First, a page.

3 See United States Strategy on Countering Corruption (December 2021), Released on Dec. 6, 2021, the U.S. Strategy on Countering Corruption "outlines a whole-of-government approach to elevating the fight against corruption. It places particular emphasis on better understanding and responding to the threat's transnational dimensions, including by taking additional steps to reduce the ability of corrupt actors to use the U.S. and international financial systems to hide assets and launder the proceeds of corrupt acts." Fact Sheet: U.S. Strategy on Countering Corruption (Dec. 6, 2021),

4 See ANPRM at 69592 (Under the Bank Secrecy Act, FinCEN has the authority to impose reporting requirements on financial institutions. "The Currency and Foreign Transactions Reporting Act of 1970, as amended by the Uniting and Strengthening America by Providing Appropriate Tools Required to Intercept and Obstruct Terrorism Act of 2001 ('USA PATRIOT Act'), the Anti-Money Laundering Act of 2020 ('AML Act'), and other legislation, is the legislative framework commonly referred to as the Bank Secrecy Act. The Secretary of the Treasury . . . has delegated to the Director of FinCEN the authority to implement, administer, and enforce compliance with the Bank Secrecy Act and associated regulations.").

5 See id. ("FinCEN's regulations implementing the Bank Secrecy Act require banks, non-bank residential mortgage lenders and originators . . . and housing-related Government Sponsored Enterprises . . . to file suspicious activity reports and establish anti-money laundering/countering the financing of terrorism programs, but FinCEN's regulations exempt other persons involved in real estate closings and settlements from the requirement to establish anti-money laundering/countering the financing of terrorism programs, and the regulations do not impose a suspicious activity reports filing requirement on such persons.").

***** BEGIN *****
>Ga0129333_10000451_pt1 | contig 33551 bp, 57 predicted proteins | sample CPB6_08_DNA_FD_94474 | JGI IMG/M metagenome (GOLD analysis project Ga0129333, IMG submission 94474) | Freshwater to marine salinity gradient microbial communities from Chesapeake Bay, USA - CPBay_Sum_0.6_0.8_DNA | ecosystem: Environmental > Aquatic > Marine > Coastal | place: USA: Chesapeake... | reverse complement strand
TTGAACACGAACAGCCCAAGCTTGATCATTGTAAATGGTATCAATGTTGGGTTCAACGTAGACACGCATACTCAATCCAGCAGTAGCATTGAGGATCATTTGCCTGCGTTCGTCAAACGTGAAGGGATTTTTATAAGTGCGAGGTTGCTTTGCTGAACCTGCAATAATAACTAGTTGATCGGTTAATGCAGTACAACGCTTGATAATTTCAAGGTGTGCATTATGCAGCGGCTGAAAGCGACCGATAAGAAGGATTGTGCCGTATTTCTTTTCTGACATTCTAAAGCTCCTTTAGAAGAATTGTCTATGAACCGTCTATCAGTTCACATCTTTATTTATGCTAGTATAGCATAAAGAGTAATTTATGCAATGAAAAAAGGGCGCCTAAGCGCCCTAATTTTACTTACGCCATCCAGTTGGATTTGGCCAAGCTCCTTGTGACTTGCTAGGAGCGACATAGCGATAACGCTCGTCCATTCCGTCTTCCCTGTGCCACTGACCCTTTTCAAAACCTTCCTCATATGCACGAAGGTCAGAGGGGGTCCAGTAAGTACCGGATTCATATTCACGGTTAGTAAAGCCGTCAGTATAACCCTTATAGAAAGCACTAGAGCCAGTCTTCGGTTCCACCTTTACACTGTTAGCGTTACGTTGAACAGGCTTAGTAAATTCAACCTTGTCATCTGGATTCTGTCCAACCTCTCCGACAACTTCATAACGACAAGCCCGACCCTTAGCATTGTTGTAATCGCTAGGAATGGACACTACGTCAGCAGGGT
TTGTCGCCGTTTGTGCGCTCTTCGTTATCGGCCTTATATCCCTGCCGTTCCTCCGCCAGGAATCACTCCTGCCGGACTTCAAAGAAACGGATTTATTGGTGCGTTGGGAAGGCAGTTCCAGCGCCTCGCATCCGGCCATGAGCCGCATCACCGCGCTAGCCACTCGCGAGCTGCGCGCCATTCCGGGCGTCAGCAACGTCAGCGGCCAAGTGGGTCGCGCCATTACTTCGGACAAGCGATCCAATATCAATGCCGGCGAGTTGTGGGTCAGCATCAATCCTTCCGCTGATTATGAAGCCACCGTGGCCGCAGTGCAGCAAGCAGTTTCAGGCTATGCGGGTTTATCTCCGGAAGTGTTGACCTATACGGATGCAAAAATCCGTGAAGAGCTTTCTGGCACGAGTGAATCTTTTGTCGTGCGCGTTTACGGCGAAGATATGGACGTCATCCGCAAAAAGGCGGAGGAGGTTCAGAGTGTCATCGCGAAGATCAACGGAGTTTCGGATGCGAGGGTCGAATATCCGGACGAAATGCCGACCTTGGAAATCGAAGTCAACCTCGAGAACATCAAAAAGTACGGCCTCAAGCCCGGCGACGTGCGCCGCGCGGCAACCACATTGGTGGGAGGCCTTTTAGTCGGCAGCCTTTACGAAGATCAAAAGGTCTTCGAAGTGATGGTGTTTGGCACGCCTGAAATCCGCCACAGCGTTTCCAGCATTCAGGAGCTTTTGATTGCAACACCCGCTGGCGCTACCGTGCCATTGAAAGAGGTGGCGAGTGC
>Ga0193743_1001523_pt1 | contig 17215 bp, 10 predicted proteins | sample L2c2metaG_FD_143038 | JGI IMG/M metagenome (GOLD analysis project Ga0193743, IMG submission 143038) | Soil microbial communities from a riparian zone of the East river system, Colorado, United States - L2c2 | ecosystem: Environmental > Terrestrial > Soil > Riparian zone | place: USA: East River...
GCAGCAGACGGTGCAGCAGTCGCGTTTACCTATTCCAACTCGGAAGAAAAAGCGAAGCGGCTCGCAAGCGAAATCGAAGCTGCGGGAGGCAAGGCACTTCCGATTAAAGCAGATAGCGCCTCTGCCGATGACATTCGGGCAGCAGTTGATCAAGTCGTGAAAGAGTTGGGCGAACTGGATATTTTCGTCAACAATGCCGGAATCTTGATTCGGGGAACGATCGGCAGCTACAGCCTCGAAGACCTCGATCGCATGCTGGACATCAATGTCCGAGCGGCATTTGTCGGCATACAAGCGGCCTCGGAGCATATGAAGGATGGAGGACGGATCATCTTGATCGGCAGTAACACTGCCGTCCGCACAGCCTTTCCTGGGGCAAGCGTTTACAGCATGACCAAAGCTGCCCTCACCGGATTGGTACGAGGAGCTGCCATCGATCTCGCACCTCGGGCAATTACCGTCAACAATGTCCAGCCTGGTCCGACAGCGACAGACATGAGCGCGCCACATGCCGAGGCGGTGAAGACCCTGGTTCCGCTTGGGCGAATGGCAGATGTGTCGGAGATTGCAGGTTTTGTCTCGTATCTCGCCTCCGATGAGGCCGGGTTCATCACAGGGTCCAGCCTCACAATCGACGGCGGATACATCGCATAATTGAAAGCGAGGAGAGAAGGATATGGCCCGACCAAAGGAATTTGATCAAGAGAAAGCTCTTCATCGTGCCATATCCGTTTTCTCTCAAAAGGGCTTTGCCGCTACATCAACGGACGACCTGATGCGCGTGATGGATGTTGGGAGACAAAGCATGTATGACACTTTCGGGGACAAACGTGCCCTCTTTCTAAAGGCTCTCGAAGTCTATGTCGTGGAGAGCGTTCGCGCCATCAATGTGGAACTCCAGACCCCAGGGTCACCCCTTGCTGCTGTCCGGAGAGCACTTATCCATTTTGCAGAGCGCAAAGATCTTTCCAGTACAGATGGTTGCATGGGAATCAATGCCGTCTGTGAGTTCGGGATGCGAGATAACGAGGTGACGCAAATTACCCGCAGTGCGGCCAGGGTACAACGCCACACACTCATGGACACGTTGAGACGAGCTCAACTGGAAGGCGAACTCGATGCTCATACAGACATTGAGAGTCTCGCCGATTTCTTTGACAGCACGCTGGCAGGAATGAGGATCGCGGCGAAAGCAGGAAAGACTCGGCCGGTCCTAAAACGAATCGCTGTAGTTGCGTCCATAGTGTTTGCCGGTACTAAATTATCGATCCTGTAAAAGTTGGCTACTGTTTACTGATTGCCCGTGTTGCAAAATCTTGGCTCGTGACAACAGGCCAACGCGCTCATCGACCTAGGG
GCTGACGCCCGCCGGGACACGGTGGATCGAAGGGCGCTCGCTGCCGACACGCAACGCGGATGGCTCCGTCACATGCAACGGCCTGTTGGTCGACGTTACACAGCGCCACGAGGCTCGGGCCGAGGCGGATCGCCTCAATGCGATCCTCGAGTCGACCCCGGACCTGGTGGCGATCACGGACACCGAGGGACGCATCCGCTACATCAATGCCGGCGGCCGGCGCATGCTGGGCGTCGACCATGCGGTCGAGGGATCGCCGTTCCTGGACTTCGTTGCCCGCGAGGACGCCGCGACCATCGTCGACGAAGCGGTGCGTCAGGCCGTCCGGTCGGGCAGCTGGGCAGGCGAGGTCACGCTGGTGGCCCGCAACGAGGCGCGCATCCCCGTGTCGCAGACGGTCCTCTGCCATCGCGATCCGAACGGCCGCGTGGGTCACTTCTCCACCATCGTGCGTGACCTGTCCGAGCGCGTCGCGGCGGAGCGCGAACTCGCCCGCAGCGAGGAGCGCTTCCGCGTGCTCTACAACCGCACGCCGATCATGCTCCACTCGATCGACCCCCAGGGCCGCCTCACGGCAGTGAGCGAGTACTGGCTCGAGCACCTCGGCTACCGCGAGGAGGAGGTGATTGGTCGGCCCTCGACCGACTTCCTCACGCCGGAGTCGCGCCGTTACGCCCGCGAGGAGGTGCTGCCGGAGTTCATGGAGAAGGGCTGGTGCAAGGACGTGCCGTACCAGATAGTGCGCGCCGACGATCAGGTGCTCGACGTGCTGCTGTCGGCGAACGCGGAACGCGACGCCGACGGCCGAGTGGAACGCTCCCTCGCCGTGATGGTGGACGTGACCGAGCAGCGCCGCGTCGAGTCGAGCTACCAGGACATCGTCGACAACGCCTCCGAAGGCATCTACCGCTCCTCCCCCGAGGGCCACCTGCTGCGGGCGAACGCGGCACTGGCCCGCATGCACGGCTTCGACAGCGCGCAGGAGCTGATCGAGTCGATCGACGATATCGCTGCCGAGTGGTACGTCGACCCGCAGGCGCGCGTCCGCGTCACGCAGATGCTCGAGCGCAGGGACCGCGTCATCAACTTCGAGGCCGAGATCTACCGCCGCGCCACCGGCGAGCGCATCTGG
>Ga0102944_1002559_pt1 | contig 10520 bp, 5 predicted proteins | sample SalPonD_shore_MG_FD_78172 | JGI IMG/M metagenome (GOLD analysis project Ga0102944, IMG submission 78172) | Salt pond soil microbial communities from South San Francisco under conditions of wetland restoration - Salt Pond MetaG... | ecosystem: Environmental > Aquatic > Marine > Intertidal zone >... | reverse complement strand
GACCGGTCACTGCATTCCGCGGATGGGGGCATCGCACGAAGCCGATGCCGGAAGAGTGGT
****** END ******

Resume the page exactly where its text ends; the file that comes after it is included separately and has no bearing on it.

6 Background Press Call by Senior Administration Officials on the U.S. Government Strategy on Countering Corruption (Dec. 6, 2021) (White House Briefing),

7 ANPRM at 69591 (citing a study published by Global Financial Integrity); see also Richard Vanderford, U.S. Weighs New Rules for All-Cash Real Estate Deals, Wall Street Journal (Dec. 6, 2021),

8 ANPRM at 69591 (citing Louise Story and Stephanie Saul, "Stream of Foreign Wealth Flows to Elite New York Real Estate," N.Y. Times (Feb. 7, 2015),

9 ANPRM at 69594-95 ("Geographic Targeting Orders" require title insurance companies to file reports and maintain records concerning all-cash purchases of residential real estate above a certain monetary threshold in specific metropolitan areas of the United States. The information they are required to report includes information about the transaction, including the price and address of the real estate purchased, as well as beneficial ownership information, such as the name and Social Security number of the beneficial owners of the legal entities purchasing the property.)

10 ANPRM at 69597; see also Vanderford, supra.

11 See ANPRM at 69597.

12 FinCEN Press Release.

13 See ANPRM (the comment period is open for 60 days from the date of publication on the Federal Register).